“That language you spoke,” the man began, and the pilgrim realised that this was the same person who had found him on the roadside. “That was not a tongue I know. How do you come to speak so many languages?”
The voice was full of suspicion, almost accusatory, and the pilgrim leaned away, shifting backwards.
A change came over the black-enveloped face, its strong features softening. “Be careful, my child. You will fall.”
The pilgrim shook his head as the figure reached out to stop him.
“You are lying on a table. You will fall. What is your name, child?”
Too afraid not to answer, pinned by the figure’s narrowing eyes, the pilgrim tried to coax his voice to speak. But his breath was shallow, and he could not support it even long enough to stammer his name. “F-f-fr…” he heard his own voice stutter.
As the man’s cold hand rested on his arm, he pulled away. It was only now, as the world gave way beneath him, that his mind processed the warning he had been offered. He clattered to the stone floor and, for the third time, slipped into unconsciousness.
The next time he awoke, it was to the sound of singing. Captivated, he listened to the music as it travelled down to him, as though coming from heaven. Every note made him shiver, not with fear or sickness but with elation. He felt as if each plaintive note carried a thousand promises. For the first time that he could remember, he felt no pain. All around him was utter peace, and he allowed himself a grateful smile.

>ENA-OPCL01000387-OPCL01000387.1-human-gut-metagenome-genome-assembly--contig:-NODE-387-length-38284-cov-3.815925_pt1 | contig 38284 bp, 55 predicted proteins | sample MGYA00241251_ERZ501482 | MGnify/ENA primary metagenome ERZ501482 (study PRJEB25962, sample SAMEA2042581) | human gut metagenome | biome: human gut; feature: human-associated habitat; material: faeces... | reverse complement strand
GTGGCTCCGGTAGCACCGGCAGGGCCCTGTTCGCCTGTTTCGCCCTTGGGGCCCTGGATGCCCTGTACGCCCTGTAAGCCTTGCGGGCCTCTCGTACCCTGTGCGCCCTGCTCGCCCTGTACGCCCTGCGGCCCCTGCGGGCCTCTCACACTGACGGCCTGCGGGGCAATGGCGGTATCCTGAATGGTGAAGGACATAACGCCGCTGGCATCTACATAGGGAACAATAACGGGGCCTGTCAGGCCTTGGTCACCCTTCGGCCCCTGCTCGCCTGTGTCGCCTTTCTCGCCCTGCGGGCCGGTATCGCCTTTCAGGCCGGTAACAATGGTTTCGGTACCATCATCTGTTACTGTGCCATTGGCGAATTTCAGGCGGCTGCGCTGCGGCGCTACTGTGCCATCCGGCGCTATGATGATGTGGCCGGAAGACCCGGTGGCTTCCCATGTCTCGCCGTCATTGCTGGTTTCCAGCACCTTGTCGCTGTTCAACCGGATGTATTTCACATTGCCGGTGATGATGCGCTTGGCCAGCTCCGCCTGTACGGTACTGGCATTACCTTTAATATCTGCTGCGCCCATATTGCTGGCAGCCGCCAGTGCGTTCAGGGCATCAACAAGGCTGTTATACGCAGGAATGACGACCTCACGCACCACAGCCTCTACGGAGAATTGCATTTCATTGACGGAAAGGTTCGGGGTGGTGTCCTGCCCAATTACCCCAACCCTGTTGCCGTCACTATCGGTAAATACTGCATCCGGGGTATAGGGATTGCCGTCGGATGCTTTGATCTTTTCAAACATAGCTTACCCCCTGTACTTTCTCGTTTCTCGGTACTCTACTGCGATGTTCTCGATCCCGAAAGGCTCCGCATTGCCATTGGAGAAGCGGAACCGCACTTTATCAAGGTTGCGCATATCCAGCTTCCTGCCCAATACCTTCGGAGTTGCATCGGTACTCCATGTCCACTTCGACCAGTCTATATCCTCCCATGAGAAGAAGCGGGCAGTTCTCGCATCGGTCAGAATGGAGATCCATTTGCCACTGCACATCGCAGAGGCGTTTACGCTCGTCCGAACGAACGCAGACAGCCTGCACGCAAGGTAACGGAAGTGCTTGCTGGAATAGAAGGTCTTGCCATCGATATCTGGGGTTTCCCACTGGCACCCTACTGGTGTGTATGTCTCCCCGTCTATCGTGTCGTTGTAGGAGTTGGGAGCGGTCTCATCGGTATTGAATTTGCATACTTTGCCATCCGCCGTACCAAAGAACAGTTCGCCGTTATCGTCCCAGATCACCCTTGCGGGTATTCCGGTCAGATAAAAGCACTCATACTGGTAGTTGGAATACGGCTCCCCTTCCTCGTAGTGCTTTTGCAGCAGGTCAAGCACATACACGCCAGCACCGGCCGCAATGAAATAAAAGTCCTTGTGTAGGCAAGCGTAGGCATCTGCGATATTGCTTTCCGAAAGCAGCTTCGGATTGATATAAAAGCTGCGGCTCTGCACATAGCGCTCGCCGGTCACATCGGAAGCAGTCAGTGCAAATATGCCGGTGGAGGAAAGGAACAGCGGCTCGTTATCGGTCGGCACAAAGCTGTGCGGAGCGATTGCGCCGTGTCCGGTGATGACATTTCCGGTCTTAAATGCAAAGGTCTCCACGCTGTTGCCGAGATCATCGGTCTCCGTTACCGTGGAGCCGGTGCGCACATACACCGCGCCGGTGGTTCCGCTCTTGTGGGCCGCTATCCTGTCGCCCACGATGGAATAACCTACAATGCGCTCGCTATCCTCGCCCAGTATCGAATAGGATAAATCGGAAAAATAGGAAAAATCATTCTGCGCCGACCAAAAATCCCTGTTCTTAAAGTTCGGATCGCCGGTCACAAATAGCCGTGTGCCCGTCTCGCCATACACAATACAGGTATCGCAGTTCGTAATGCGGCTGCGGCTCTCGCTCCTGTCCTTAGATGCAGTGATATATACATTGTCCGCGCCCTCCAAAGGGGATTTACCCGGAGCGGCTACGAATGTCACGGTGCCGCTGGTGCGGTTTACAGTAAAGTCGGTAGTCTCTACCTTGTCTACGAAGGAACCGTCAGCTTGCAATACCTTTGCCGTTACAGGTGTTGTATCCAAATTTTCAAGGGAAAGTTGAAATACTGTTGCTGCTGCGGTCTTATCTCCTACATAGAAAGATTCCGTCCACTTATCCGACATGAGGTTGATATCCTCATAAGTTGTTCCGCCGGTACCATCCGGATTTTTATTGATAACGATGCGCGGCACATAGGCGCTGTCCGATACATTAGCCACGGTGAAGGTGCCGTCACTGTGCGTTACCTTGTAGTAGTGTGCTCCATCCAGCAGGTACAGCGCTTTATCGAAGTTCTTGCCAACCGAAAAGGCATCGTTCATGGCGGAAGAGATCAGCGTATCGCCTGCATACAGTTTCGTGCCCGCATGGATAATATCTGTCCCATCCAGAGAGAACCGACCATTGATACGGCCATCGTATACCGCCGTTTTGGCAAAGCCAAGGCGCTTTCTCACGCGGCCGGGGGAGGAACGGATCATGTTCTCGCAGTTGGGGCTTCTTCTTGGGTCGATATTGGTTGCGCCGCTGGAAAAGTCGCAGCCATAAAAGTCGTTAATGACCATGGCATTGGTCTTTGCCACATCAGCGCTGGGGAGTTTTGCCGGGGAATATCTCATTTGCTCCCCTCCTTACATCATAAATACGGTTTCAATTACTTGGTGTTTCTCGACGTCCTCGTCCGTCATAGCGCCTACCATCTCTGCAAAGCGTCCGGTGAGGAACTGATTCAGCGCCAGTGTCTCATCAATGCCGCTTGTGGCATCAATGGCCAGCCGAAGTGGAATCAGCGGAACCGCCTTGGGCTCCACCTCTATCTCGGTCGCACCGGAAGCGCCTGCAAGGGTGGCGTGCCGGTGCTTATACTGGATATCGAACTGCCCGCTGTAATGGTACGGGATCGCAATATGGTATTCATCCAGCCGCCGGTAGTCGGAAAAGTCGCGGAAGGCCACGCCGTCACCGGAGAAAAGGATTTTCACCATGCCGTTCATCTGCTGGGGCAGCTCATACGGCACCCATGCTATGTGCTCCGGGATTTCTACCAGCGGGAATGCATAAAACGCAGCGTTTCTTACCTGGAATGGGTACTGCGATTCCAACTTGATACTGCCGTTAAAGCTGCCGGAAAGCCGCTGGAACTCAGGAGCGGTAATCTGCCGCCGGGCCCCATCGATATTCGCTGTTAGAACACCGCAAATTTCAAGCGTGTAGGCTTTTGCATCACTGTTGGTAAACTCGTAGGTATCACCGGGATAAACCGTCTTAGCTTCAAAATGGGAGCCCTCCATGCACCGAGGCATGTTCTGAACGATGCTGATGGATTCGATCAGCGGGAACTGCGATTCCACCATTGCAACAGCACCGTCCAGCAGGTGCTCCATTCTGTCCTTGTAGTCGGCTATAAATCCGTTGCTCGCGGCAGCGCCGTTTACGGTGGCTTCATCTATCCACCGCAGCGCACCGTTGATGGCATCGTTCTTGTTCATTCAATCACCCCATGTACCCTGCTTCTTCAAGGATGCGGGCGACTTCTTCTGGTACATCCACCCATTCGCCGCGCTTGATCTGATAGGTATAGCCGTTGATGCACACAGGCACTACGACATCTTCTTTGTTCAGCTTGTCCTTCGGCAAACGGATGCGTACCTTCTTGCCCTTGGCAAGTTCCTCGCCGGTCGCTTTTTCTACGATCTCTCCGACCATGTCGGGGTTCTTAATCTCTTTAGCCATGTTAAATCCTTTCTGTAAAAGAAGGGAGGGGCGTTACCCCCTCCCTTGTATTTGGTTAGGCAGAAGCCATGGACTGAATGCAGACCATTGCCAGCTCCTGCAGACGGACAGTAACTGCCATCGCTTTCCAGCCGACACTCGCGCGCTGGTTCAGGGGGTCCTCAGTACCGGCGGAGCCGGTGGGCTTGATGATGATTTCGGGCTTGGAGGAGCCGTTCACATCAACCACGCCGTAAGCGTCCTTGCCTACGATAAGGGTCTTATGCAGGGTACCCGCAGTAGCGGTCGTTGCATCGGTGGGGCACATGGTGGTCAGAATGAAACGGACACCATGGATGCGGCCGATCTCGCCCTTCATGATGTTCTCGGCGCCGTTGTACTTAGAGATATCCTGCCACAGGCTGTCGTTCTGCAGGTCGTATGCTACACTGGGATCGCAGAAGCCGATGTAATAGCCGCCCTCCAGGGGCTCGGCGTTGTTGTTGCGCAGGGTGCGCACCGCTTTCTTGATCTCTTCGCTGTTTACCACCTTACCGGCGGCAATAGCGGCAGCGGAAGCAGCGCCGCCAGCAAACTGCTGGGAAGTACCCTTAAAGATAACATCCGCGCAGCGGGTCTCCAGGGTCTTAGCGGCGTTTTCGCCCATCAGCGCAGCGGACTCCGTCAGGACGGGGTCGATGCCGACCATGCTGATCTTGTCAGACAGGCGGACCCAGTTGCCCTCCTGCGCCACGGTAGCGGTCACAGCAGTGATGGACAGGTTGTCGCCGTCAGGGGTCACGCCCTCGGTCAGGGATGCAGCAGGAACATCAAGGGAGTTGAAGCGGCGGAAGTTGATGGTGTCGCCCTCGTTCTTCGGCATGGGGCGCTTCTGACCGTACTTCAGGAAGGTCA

Opening his eyes, the pilgrim stared up at a wooden ceiling. In places it had been covered with plaster, but this must have been done some time ago, for little of the plaster was left now on the wooden beams. A candle burned on the table beside him, but it was not like the candles he had seen before: this one smelled of flowers and glowed with a redder flame. Still daring to hope that God had heard his prayers and delivered him with healing, he tried to sit up. At once the pain in his leg, and indeed his entire left side, returned with a force which made him feel sick. He clapped his hands over his mouth and then realised he was not alone.
Two men stood close to the door of the small room, their eyes fixed on him. The first seemed familiar, his disdainful features softening as he realised that the pilgrim was observing him, but the frown he wore looked as if it could never be wiped from his thin face. His nose seemed to drop directly from the eyebrows which overshadowed his beady eyes.